It is simply made of layers of rye breadcrumbs, whipped cream and cranberry jam. The top of the dessert is usually covered with another layer of bread crumbs and cream. This dessert is usually served with a glass of milk. Another version of this dessert consists of rye breadcrumbs mixed with sugar and cinnamon. Cream of cottage cheese can also be used.

 

Drinks

Latvian beer

Brewing traditions in Latvia date back into prehistory. Today there are many breweries – large and small. The largest and oldest breweries are Cēsu and Aldaris, however there are many more. As soon as the sun and warm spring appears, beer gardens and terraces appear everywhere serving beer with tasty snacks.

Riga black balsam

Riga Black Balsam is traditional Latvian herbal liquor made with many different natural ingredients mixed in pure vodka. Everyone can drink it as it is or you can make many cocktails using it. The traditional recipes are based on a composition of 24 different ingredients like plants, flowers, buds, juices, roots, oils and berries prepared in oak barrels. Over time, experts from many countries have given it more than 30 awards at international fairs.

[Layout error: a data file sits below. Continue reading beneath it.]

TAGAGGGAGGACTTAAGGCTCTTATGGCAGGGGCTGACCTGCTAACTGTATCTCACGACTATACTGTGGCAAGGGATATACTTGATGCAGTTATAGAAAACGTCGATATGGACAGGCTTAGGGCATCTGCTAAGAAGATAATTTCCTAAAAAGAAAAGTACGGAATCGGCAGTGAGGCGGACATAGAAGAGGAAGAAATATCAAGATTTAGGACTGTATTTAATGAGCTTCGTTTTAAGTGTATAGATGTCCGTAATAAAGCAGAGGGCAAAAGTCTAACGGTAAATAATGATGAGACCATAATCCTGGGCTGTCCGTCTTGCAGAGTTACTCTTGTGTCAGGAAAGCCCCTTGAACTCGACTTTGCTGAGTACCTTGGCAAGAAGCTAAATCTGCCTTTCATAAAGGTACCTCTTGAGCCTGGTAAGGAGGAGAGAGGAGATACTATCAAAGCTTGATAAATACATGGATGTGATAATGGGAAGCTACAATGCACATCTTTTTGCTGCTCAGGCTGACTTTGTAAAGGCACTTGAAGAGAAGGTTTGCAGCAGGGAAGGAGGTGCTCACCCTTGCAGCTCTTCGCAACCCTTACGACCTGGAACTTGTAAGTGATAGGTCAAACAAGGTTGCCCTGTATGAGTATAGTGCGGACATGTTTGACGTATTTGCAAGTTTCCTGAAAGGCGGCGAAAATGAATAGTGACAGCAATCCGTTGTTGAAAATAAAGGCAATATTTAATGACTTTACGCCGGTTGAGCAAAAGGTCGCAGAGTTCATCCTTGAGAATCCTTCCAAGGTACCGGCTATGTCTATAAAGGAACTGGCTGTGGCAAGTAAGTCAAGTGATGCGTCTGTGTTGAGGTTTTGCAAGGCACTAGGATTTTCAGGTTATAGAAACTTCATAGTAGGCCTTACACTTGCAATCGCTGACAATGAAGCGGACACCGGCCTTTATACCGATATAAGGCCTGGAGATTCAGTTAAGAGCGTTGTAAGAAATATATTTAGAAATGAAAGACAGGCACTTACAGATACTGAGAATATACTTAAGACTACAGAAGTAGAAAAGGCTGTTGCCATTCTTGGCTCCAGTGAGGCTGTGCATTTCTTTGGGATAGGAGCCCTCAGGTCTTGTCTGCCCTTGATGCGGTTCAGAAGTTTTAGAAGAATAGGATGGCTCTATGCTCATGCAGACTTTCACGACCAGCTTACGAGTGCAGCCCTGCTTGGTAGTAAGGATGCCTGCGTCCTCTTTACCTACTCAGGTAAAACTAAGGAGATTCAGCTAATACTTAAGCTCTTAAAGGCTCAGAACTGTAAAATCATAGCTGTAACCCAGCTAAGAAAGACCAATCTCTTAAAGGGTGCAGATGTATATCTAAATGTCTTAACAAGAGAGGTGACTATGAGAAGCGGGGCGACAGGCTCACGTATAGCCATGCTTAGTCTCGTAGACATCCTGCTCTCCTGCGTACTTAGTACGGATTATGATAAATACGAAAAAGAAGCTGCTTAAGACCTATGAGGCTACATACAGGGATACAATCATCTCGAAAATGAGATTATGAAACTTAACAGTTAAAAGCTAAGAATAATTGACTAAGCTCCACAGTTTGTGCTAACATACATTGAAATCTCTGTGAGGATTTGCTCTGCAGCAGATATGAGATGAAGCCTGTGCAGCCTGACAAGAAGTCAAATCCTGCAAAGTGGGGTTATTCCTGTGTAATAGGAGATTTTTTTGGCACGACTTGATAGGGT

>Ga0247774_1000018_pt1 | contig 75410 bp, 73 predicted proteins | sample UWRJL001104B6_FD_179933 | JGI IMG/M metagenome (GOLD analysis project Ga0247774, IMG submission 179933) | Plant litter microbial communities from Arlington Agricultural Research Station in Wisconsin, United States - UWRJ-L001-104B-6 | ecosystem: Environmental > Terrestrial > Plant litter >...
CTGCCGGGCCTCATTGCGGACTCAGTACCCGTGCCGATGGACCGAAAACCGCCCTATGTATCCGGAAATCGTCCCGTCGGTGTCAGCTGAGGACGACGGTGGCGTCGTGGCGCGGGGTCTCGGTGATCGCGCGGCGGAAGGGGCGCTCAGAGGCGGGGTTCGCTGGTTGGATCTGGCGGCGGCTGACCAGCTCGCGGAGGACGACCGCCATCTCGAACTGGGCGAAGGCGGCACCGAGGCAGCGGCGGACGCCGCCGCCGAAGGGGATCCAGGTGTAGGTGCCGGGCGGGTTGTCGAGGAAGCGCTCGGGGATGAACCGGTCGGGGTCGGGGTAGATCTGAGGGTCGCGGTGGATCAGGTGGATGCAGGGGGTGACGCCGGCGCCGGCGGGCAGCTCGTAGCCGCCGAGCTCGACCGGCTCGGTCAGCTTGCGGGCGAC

Kvass

Kvass is a traditional Slavic and Baltic fermented beverage commonly made from black or regular rye bread. The colour of the bread used contributes to the colour of the resulting drink. It is classified as a non-alcoholic drink, as the alcohol content from fermentation is typically less than 1.2%. It may be flavoured with fruits such as strawberries and raisins. Many kvass vendors sell the drink in the streets.

 

Taste and buy delicious foods in Riga Central Market

Riga Central Market, which opened in 1930, was recognized not only as the largest, but also the best and most advanced marketplace in Europe. Riga Central Market has invariably remained in the very heart of Riga city, ensuring diverse shopping experience, a personal touch, lively conversation, tall tales and exuberant bargaining with the vendors. Architecturally-imposing food pavilions, built in the 1920s, are Riga Central Market’s calling card. Originally used as military airship hangars, they were later transformed into market venues.

At Riga Central Market, you can buy Latvian-grown and homemade products, exotic fruit and spices, as well as manufactured merchandise. The market includes five pavilions each with its own category - vegetables, dairy, meat, fish and gastronomy products, as well as an outdoor area with stalls and stands, the Night Market and ‘Round the Clock Farmers’ Market.

Taste-test a quick-pickled cucumber, buy vegetables straight from the farm or nursery, treat yourself to a freshly-smoked eel, or just embark on a walking tour of the one and only Riga Central Market.